With his Vidal-Buckley documentary “Best of Enemies” and this year’s smash hit about Fred Rogers, “Won’t You Be My Neighbor,” filmmaker Morgan Neville has proven himself a keenly sensitive, artful showman when surveying a career through archival footage and fresh interviews. He knows how to re-light the flame of a life, and that’s quickly apparent in his deeply entertaining and illuminating Orson Welles documentary “They’ll Love Me When I’m Dead.”
With impish respect, it chronicles the tortuous journey of Welles’ most notoriously unfinished-in-his-lifetime last movie, “The Other Side of the Wind.”
For cinephiles, it’s a high-calorie, clip-and-interview-laden feast of biography, insight, and gossip. Add to that the bonus that — unlike the dashed promise felt after absorbing “Jorodorwsky’s Dune” that the cinema gods were robbed — in this case there’s a finally completed “Wind,” assembled in recent years, also going out through Netflix. to go with Neville’s exhaustive behind-the-scenes appreciation. (Having watched “They’ll Love Me” prior to “Wind,” it’s safe to say they can be enjoyed in either order, since repeat viewings are likely for movie lovers, anyway.)
Using an elegantly shot (in black-and-white) Alan Cumming at a reel-stacked edit bay as a Wellesian narrating device, Neville wastes no time setting the scene: how by the late 1960s, strapped for funding, still living in the shadow of “Citizen Kane,” and ready to be embraced by the younger, edgier Hollywood after years in European exile, Welles in 1970 launched headlong into filming an idea that had been percolating for years, even though he had no complete script, no full cast, and no outside funding.
The autobiographical (though Welles rarely admitted it) concept involved a mythic, exiled filmmaker’s 70th birthday, around which the faithful and sycophantic would gather, while the fate of the director’s attempted comeback project lay in the balance. Naturally, this also described the shooting of “The Other Side of the Wind” as it carried on piecemeal for six years with a cast that included John Huston, Peter Bogdanovich, and Welles’s lover-collaborator Oja Kodar.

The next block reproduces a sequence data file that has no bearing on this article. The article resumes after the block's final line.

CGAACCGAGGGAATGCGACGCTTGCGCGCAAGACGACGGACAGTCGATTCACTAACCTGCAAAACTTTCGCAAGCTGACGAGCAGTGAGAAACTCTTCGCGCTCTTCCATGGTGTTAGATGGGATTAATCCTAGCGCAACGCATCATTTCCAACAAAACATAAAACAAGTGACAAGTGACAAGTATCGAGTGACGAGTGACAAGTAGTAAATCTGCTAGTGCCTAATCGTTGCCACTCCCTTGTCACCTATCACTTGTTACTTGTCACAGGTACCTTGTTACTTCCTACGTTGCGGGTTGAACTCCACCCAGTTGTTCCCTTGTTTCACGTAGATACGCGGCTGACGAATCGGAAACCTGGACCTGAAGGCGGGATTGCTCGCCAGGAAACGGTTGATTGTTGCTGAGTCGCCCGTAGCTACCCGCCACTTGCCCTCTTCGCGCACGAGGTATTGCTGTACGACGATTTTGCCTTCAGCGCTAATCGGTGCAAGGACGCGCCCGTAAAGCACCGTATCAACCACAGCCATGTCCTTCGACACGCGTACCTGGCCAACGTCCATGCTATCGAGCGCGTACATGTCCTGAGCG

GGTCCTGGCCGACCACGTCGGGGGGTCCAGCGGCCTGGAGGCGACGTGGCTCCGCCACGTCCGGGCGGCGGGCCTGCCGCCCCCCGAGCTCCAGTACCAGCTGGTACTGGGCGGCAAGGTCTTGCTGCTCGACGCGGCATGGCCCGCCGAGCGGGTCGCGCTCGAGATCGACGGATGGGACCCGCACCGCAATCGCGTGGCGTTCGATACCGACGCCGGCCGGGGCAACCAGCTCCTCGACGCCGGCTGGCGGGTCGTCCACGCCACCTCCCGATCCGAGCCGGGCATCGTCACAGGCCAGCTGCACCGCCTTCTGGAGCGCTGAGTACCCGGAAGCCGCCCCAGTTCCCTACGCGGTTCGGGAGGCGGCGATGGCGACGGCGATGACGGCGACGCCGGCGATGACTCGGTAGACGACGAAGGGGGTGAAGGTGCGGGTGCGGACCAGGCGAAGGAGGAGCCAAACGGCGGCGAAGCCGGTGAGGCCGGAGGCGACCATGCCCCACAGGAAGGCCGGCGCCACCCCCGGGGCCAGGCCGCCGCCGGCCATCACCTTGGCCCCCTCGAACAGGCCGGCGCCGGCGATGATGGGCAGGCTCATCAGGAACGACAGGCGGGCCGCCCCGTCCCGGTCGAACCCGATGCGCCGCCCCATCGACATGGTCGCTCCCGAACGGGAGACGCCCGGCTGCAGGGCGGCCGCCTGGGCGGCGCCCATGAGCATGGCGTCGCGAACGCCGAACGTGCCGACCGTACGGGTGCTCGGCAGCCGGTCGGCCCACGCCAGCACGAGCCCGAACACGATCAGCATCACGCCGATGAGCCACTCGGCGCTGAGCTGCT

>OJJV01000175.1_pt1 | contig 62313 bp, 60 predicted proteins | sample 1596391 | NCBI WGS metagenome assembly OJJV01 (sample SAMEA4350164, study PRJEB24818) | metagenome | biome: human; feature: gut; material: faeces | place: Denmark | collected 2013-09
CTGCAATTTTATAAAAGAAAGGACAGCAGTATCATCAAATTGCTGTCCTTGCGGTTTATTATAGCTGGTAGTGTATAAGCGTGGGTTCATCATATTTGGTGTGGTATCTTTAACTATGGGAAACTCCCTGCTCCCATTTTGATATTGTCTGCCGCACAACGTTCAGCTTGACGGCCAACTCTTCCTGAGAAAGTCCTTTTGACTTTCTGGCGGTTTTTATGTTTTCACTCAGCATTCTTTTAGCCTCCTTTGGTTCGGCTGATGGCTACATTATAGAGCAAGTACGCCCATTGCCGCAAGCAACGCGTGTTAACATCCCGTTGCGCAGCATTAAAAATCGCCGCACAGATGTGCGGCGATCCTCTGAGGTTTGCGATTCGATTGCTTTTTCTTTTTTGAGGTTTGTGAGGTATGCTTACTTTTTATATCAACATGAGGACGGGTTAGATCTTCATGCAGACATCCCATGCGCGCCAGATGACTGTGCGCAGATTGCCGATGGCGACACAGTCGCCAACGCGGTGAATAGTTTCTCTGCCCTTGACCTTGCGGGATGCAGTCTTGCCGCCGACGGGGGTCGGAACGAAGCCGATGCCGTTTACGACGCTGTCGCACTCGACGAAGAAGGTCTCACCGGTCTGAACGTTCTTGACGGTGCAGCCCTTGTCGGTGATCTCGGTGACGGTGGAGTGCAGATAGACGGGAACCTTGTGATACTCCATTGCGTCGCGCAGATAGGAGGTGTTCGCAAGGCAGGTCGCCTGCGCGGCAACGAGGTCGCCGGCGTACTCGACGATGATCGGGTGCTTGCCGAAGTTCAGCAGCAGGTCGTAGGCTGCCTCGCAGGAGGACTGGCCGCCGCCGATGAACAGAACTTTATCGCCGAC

Using a skeleton crew led by a young new cinematographer named Gary Graver, who cold-called Welles himself and whose own story as a dedicated worker bee shadows the film’s, Welles directed lush, vibrant scenes aping European art movies with Kodar (the film-within-the-film sequences). Alternatively, at a house in Arizona, one address over from the spread Antonioni blew up in “Zabriskie Point,” he shot the party sequences in a jagged documentary style.
Real-life details undergirded Welles’s narrative, in intensely psychological ways, never more so than that the director, through Huston’s character, played out onscreen his power-shifting relationship with acolyte and friend Bogdanovich, who wasn’t spared Welles’ ridicule. (Originally casting impersonator Rich Little in the role — an imitator as an imitator — was one such jab.)
Bogdanovich always helped his pal, though – his remembrances especially are tinged with the melancholy of loving a complex person. But at the point when money woes strained, Welles once more found himself the ever-loved cinema master — perpetual talk show guest, AFI honoree — but never to the tune of cash needed to realize a vision.
As Neville breezily relates an odyssey of chaos, inspiration, and impasses, he also makes expertly amusing, thematically-edited use of all manner of Welles footage (from movies, outtakes, television shows) so that the man himself becomes a chorus in his own story. The interviewee list of witnesses and collaborators is numerous, from the well-known to the unseen, their recollections and analyses sometimes differing, but nearly always intuitive.
The prime takeaway is of an irascibly charming, wounded and forceful genius both having the time of his life and sensing the gathering dusk. As the story eases into Welles’ final year, the most tantalizing question posed is whether he even wanted to finish catch-as-catch-can projects like “Wind”; was directing always about the exploration, the quest for “happy accidents,” and rarely the completion?
Eventually, Neville carries off his own winking director’s trick, with the help of Welles himself. Returning to footage used earlier, filmed by the Maysles brothers in Spain in the ’60s, of an energized Welles regaling a captive audience in a hotel lobby with his vision for what sounds like what eventually became “Wind,” the pitch turns enchantingly meta — that the future movie just might have to include them, in that moment, talking about it.
After the rollercoaster journey “They’ll Love Me” details, it’s enough to make one contemplate: Could Neville’s documentary be, in a sense, what Welles wanted “The Other Side of the Wind” to be all along? Someone else’s movie about Orson Welles’s movie about a fictional director’s movie which is inside another movie that’s ultimately about all movies?
Cheekily, Neville reveals he knows you’re thinking this, and it’s the perfect capper for his engaging hat-tip to a legend for whom the movies were always worth imagining, celebrating, and forever trying to get made.